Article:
Pimentel was quoted in a press release issued by the Army’s 3rd Special Forces as saying: “With all due respect, I must tell you frankly, only President Rodrigo Roa Duterte, the Commander-in-Chief of the Armed Forces of the Philippines (AFP), can order the Army personnel to move anytime and anywhere when needed. They have a mission to fulfill in line with the Whole of Nation approach to end the local communist armed conflict that is very crucial to our national security.”

Sarmen in an interview on December 3, 2019 said the military did not bring trouble to Simowao. “Wa may kasamok sa military. Gani, sila may nag-ayo sa karsada ug nagtukod og basketball court alang sa paliga. Ganahan gani mga tawo kay nay padula” (The military does not cause trouble in the area. In fact, they fixed the road and constructed a basketball court for a tournament).

She dismissed complaints about the encampment as “fake news.’

Sarmen explained her concurrence with the military’s presence in the area. “I cannot say no because this is the mandate of EO70,” she added.

A disgusted Zarate lambasted the “whole-of-nation approach as if this will solve the insurgency problem.”

“Despite the objection from the residents, the military insisted as if the solution to the root causes of rebellion can be done in the setting up of basketball court and other band-aid solutions,” Zarate told this reporter.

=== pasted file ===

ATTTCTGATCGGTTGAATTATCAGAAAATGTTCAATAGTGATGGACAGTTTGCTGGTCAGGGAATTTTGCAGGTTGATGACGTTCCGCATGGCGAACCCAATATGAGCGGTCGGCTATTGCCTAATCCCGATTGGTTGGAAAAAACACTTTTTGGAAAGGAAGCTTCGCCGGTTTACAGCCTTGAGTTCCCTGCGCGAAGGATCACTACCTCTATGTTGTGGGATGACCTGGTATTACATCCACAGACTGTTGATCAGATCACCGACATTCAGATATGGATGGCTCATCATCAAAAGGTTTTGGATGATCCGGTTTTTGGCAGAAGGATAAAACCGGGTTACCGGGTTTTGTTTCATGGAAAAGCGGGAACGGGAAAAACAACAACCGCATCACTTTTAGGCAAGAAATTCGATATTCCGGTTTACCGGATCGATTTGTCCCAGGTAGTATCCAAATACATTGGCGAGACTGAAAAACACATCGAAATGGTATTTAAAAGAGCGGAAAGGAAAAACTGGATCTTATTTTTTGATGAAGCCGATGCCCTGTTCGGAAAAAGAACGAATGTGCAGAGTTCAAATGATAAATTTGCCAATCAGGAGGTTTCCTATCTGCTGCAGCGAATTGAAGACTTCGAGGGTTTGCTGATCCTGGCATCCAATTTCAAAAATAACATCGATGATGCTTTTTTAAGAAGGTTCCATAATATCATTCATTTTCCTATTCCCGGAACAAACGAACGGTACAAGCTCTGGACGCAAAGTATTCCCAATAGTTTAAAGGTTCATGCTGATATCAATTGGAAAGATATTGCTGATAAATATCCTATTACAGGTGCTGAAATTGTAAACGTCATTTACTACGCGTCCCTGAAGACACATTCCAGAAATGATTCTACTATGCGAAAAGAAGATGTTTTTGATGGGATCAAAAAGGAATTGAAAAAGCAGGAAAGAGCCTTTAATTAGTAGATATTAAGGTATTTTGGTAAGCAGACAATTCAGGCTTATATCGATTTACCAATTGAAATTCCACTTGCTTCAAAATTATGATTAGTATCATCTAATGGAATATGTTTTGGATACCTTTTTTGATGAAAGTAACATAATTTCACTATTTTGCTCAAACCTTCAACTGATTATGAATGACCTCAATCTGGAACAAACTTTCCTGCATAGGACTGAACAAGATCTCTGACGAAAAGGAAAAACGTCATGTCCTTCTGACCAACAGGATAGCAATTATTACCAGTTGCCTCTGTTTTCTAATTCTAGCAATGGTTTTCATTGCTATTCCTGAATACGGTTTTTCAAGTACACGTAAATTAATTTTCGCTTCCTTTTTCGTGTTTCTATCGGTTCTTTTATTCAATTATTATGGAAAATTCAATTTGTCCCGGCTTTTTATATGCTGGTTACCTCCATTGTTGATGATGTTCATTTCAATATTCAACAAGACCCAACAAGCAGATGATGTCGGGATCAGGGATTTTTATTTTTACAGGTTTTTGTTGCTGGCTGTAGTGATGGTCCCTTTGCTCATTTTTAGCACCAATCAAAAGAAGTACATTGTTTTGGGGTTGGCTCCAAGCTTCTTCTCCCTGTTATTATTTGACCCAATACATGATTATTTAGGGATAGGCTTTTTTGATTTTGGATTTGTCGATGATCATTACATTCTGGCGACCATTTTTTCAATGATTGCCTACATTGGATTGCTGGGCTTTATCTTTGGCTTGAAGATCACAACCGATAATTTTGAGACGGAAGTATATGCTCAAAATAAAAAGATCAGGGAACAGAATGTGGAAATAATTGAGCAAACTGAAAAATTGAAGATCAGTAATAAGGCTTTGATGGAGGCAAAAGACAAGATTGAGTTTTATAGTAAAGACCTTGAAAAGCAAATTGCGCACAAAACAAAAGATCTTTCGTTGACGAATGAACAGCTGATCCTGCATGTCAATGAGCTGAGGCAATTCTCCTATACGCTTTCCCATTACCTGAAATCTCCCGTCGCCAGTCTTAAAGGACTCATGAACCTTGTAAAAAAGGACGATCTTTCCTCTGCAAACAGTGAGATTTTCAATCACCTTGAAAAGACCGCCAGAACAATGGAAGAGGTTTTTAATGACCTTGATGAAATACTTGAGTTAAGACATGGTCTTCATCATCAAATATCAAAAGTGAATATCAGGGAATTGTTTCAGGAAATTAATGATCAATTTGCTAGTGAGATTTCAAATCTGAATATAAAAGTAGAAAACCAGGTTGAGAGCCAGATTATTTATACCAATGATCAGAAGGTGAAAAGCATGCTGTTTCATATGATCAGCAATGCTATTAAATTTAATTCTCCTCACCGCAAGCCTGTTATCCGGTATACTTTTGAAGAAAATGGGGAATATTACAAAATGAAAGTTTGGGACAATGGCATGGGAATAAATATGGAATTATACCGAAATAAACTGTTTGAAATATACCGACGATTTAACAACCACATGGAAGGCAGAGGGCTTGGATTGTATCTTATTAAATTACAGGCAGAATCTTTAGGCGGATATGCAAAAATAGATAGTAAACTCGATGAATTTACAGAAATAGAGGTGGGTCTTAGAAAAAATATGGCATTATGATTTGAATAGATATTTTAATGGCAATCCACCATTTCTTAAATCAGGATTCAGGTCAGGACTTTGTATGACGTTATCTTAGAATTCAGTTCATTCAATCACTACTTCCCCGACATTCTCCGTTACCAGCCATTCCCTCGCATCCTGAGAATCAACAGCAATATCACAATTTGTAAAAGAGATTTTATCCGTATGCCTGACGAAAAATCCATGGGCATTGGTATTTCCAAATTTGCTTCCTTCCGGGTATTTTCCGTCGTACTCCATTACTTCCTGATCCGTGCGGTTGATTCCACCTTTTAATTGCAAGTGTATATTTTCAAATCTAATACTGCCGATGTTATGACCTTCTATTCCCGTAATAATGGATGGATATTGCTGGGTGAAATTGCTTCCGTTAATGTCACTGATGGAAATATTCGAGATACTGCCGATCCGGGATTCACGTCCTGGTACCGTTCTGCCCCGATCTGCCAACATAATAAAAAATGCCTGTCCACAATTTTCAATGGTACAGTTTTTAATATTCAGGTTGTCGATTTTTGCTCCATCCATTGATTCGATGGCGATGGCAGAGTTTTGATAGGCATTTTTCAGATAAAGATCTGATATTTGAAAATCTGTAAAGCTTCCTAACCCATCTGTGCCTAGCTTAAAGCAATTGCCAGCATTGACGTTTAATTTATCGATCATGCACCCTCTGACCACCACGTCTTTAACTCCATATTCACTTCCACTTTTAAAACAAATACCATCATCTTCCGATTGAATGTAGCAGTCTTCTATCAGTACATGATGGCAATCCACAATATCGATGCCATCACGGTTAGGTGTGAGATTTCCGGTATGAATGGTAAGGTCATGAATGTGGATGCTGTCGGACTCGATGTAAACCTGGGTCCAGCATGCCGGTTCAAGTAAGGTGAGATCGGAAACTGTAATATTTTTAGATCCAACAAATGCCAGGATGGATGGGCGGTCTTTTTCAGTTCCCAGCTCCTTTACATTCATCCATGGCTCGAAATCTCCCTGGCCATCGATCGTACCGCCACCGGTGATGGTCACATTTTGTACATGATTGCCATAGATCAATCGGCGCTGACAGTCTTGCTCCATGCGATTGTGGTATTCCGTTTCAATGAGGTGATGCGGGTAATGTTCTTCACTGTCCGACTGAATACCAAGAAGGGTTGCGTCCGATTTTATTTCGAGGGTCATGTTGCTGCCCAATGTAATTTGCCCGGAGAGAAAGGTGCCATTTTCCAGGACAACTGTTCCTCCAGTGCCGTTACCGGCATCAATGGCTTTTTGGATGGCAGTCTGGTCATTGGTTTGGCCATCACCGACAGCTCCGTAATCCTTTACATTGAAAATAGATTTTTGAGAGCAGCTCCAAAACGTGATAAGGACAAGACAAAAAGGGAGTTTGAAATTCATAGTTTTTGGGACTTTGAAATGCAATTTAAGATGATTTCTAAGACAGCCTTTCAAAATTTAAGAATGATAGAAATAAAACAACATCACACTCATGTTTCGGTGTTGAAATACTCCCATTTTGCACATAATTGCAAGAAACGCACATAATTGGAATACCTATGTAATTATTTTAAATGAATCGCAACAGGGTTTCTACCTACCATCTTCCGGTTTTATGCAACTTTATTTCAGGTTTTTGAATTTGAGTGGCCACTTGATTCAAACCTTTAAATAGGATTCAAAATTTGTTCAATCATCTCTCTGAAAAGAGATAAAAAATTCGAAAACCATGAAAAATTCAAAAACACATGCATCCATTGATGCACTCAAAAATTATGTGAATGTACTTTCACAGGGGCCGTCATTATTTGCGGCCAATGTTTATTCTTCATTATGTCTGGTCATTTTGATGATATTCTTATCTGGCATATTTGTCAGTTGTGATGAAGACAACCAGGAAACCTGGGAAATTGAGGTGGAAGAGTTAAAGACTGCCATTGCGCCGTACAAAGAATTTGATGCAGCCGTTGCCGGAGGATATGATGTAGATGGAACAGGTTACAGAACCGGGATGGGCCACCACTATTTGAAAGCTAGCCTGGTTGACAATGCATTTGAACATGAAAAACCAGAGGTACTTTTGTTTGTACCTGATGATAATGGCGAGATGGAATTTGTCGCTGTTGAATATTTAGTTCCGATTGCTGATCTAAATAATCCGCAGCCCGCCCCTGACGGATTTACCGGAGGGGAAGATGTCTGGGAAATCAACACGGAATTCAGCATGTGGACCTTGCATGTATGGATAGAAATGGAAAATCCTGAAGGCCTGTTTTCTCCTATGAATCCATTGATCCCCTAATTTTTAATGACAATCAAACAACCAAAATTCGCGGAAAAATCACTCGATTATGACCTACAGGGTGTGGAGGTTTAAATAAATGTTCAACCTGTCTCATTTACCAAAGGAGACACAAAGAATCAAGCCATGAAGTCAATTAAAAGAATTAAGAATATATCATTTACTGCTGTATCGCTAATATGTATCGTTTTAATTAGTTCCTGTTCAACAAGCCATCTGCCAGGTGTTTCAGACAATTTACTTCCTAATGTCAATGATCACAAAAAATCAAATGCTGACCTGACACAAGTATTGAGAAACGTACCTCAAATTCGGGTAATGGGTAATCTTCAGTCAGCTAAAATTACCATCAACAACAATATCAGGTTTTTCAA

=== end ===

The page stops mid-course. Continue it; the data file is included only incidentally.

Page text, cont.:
Cullamat, a Lumad herself, said the military does not deserve to stay in the Lumad community. “If we talk of peace, the residents there were living peacefully until the military came and stayed,” she said.

The military violated the law, she said, by using the residents’ houses as their sleeping quarters, such as hanging their hammocks under the resident’s houses or just outside.

She explained the Lumads in Surigao del Sur are not against any development project as long as this will be implemented by the local government, not the military, and it would not compromise their ancestral domain.

Sanchez, the Mapasu Vice Chair from Sitio Emerald, said soldiers of the 3rd Special Forces Battalion manning the checkpoints within the perimeter of the community have never prohibited them from tending to their farms. He said most of the farms planted to upland rice, corn, vegetables and root crops are located at least three kilometers away.

But Sanchez said they can no longer till their farms because soldiers frequently go on foot patrol.

He said he and other farmers are afraid they’d be caught in a crossfire if rebels chance upon the soldiers. (Chris V. Panganiban / MindaNews)